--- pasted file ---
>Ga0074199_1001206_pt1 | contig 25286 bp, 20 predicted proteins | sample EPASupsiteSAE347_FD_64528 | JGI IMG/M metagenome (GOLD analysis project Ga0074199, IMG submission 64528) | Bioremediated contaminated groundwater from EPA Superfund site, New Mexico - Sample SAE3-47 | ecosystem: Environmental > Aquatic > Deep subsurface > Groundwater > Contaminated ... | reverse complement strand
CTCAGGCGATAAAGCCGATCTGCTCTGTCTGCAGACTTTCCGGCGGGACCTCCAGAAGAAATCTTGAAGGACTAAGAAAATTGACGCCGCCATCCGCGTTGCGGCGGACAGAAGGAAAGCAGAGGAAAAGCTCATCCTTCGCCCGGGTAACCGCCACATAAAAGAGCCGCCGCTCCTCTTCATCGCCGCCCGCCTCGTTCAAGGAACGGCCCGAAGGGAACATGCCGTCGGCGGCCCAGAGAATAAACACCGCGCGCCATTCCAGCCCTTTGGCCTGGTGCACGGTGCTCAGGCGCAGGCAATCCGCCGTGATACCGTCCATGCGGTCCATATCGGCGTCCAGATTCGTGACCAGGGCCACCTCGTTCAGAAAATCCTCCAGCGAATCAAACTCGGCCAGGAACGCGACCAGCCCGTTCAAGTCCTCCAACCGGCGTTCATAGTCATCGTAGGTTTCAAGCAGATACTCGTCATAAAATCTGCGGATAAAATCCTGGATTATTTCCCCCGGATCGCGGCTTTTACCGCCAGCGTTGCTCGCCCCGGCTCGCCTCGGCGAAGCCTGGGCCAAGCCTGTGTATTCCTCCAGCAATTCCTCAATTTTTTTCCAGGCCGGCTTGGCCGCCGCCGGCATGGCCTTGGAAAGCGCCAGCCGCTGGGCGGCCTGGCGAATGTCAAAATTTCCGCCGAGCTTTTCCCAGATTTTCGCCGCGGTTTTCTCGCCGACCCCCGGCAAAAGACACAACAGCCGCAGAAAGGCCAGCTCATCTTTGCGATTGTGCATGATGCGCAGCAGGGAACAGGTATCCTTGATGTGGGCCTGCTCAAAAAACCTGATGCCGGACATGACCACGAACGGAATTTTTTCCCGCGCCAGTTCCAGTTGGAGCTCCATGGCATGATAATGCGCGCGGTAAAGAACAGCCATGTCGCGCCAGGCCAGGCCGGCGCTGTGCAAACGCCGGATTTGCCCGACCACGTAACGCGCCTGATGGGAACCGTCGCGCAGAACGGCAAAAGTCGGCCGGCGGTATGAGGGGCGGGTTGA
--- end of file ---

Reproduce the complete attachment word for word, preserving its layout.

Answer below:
>Ga0074199_1001206_pt1 | contig 25286 bp, 20 predicted proteins | sample EPASupsiteSAE347_FD_64528 | JGI IMG/M metagenome (GOLD analysis project Ga0074199, IMG submission 64528) | Bioremediated contaminated groundwater from EPA Superfund site, New Mexico - Sample SAE3-47 | ecosystem: Environmental > Aquatic > Deep subsurface > Groundwater > Contaminated ... | reverse complement strand
CTCAGGCGATAAAGCCGATCTGCTCTGTCTGCAGACTTTCCGGCGGGACCTCCAGAAGAAATCTTGAAGGACTAAGAAAATTGACGCCGCCATCCGCGTTGCGGCGGACAGAAGGAAAGCAGAGGAAAAGCTCATCCTTCGCCCGGGTAACCGCCACATAAAAGAGCCGCCGCTCCTCTTCATCGCCGCCCGCCTCGTTCAAGGAACGGCCCGAAGGGAACATGCCGTCGGCGGCCCAGAGAATAAACACCGCGCGCCATTCCAGCCCTTTGGCCTGGTGCACGGTGCTCAGGCGCAGGCAATCCGCCGTGATACCGTCCATGCGGTCCATATCGGCGTCCAGATTCGTGACCAGGGCCACCTCGTTCAGAAAATCCTCCAGCGAATCAAACTCGGCCAGGAACGCGACCAGCCCGTTCAAGTCCTCCAACCGGCGTTCATAGTCATCGTAGGTTTCAAGCAGATACTCGTCATAAAATCTGCGGATAAAATCCTGGATTATTTCCCCCGGATCGCGGCTTTTACCGCCAGCGTTGCTCGCCCCGGCTCGCCTCGGCGAAGCCTGGGCCAAGCCTGTGTATTCCTCCAGCAATTCCTCAATTTTTTTCCAGGCCGGCTTGGCCGCCGCCGGCATGGCCTTGGAAAGCGCCAGCCGCTGGGCGGCCTGGCGAATGTCAAAATTTCCGCCGAGCTTTTCCCAGATTTTCGCCGCGGTTTTCTCGCCGACCCCCGGCAAAAGACACAACAGCCGCAGAAAGGCCAGCTCATCTTTGCGATTGTGCATGATGCGCAGCAGGGAACAGGTATCCTTGATGTGGGCCTGCTCAAAAAACCTGATGCCGGACATGACCACGAACGGAATTTTTTCCCGCGCCAGTTCCAGTTGGAGCTCCATGGCATGATAATGCGCGCGGTAAAGAACAGCCATGTCGCGCCAGGCCAGGCCGGCGCTGTGCAAACGCCGGATTTGCCCGACCACGTAACGCGCCTGATGGGAACCGTCGCGCAGAACGGCAAAAGTCGGCCGGCGGTATGAGGGGCGGGTTGA